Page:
This study investigates the sometimes complementary, sometimes conflicting concepts of literary authority and authorship, and the forces that work either to merge or separate them in several medieval and Renaissance contexts. Arguing that the idea of authorial authority is a central artistic concern in these periods. Poetic License explores the various practical techniques and the oretical considerations by which writers mediate between the related demands of creative autonomy and those of authoritative sanction, examining the formative influence of the tensions that result. Professor Miller's study proceeds from a dual perspective, focusing both on individual writers and on the poetic forms popular in these periods. In particular, she examines the problem of authority in the medieval dream-vision, in allegory, and in the Renaissance sonnet cycle and the related concept of imitation, taking as major examples Chaucer's House of Fame, Spenser's Faerie Queene, and the sonnet sequences of Sidney and Spenser.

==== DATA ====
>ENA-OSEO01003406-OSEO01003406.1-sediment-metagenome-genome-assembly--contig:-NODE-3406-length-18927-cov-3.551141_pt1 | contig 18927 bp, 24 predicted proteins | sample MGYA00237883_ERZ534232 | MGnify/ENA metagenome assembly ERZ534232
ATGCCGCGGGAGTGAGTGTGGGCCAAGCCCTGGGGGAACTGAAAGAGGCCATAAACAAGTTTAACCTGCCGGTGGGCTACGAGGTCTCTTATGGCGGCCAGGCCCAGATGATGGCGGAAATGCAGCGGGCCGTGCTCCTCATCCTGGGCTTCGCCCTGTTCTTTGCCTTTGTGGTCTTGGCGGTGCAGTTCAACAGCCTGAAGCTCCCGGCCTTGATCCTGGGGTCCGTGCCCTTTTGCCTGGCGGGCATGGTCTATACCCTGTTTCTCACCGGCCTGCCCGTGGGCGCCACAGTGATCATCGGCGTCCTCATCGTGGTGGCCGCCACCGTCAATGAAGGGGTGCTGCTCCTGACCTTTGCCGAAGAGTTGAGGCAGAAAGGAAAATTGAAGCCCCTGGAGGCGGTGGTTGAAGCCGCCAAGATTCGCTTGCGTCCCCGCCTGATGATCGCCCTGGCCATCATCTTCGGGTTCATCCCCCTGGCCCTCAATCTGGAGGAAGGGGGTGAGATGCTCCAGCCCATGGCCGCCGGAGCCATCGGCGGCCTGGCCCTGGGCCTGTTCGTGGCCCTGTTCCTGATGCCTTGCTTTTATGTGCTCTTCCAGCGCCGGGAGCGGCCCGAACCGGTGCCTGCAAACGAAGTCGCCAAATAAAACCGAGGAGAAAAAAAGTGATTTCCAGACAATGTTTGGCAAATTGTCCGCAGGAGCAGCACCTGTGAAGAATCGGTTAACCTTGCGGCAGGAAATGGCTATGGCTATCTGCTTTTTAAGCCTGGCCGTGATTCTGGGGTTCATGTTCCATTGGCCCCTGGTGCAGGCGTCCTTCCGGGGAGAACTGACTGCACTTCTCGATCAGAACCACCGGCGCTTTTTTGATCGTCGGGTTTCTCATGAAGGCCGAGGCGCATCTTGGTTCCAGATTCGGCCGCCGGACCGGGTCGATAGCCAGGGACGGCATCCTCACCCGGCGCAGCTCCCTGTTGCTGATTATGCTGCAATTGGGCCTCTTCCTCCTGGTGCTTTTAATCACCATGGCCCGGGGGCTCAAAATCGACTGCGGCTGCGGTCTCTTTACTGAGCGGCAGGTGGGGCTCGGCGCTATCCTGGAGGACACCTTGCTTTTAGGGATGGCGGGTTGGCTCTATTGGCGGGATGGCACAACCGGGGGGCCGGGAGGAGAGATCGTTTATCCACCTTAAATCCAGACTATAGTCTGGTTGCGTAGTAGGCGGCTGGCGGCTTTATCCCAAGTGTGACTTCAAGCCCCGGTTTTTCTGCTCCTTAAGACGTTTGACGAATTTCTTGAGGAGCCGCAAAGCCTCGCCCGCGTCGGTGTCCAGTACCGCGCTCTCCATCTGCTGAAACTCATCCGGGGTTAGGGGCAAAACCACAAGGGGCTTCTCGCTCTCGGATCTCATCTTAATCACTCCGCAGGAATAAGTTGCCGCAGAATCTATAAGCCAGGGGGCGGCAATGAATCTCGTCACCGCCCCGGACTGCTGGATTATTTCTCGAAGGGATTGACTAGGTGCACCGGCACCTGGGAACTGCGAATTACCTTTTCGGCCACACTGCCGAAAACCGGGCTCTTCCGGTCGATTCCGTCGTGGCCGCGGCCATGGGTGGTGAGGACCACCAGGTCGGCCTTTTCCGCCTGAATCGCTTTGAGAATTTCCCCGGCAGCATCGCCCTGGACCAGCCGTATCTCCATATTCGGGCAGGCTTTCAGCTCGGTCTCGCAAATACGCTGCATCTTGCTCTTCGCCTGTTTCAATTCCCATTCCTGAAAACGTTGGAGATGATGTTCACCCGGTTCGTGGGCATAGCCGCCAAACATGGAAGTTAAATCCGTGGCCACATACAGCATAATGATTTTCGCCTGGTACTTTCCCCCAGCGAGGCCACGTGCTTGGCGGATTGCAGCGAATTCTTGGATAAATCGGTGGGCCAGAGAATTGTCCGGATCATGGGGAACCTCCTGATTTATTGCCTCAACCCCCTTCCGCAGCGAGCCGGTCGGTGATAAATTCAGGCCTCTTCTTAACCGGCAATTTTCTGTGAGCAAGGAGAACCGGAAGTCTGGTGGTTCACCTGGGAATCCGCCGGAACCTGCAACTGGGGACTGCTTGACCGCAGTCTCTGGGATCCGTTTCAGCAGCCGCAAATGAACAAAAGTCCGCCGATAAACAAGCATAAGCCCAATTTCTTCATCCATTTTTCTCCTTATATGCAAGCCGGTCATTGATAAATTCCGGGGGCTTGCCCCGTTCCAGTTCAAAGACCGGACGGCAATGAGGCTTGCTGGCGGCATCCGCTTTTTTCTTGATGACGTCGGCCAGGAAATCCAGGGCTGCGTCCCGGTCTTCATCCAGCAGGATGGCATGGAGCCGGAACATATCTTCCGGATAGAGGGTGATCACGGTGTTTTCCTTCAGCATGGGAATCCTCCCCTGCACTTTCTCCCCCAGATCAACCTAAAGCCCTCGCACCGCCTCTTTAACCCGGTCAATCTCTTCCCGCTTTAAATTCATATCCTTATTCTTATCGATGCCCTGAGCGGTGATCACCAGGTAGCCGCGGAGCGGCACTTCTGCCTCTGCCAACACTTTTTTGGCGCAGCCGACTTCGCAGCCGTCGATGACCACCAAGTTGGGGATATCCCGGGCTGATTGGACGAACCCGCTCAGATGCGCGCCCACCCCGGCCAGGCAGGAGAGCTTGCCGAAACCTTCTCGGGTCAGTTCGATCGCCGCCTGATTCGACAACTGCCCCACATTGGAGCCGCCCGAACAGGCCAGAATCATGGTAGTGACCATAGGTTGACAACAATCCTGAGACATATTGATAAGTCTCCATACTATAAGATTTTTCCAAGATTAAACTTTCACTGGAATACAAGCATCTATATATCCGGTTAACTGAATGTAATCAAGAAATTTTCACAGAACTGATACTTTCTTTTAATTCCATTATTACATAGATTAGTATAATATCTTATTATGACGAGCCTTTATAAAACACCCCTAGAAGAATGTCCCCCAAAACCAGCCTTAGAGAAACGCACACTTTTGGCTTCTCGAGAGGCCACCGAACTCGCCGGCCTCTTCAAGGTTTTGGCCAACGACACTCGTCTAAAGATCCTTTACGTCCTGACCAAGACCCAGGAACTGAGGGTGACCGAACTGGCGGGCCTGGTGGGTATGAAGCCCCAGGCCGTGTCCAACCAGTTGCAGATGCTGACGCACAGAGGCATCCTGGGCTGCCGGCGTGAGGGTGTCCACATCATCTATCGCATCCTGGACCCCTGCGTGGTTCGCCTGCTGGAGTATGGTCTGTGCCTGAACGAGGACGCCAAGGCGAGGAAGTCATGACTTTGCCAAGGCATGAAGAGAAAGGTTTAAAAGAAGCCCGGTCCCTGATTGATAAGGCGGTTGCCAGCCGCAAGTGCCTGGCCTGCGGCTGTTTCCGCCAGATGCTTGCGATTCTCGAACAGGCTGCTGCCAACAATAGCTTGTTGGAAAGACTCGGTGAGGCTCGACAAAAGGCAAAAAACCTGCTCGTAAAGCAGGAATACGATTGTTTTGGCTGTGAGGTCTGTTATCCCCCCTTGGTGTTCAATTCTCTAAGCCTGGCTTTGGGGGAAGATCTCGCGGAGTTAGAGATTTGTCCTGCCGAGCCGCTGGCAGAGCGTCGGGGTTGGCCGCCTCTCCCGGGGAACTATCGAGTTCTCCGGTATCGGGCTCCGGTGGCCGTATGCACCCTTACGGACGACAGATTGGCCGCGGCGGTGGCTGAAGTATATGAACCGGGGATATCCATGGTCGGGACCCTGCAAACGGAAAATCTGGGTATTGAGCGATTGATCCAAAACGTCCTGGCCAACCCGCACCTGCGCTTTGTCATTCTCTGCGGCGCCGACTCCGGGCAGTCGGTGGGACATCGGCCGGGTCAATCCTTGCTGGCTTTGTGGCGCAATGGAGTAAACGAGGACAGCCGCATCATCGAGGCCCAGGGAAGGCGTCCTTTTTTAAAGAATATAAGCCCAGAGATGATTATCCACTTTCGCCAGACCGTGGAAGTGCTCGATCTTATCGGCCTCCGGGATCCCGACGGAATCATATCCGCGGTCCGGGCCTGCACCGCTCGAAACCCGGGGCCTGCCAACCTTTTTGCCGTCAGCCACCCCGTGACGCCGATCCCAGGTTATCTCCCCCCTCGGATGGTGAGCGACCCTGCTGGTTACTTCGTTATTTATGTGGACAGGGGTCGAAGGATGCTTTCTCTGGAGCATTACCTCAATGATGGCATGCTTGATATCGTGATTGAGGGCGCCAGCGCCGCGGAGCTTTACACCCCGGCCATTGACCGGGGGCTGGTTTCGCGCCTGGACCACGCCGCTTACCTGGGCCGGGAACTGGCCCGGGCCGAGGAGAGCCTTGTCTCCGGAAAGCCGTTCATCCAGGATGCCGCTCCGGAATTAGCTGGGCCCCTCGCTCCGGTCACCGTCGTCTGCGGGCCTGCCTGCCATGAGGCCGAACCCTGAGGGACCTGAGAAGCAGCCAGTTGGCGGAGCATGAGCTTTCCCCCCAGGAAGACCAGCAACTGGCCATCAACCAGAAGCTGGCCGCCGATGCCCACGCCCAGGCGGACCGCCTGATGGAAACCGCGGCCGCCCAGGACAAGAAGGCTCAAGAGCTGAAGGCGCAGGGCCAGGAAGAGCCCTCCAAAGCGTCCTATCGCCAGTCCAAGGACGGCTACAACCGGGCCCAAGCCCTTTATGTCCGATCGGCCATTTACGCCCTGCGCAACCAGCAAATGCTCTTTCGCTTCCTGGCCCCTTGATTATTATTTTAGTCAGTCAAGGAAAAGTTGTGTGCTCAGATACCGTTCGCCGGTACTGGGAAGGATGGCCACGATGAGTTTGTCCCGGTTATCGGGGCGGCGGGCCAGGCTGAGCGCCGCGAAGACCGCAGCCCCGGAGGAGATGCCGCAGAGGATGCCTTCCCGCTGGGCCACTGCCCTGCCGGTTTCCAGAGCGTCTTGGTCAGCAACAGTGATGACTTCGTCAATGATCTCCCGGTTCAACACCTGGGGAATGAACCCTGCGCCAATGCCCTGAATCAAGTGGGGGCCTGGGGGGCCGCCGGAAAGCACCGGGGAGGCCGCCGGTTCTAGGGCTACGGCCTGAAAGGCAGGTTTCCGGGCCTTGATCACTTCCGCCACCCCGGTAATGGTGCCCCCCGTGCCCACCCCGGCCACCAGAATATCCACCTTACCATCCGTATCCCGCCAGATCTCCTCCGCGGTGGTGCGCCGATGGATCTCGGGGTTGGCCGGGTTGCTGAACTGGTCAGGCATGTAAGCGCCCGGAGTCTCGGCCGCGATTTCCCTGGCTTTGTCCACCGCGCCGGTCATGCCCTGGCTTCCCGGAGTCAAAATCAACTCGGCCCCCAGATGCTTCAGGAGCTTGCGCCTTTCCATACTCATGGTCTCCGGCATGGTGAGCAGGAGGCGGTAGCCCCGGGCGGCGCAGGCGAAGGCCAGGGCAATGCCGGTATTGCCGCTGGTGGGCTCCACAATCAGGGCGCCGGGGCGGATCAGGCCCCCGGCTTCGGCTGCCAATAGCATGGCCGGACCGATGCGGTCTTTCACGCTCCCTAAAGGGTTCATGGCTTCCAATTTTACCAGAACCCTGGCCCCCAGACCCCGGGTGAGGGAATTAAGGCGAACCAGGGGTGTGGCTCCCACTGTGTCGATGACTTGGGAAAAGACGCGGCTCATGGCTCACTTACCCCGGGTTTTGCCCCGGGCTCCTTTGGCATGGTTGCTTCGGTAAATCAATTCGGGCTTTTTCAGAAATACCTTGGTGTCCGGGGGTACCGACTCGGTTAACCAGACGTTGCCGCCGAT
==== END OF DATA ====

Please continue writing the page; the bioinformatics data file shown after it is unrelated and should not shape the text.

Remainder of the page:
Poetic License: Authority and Authorship in Medieval and Renaissance Contexts
- Published Date: Oxford University Press, 1987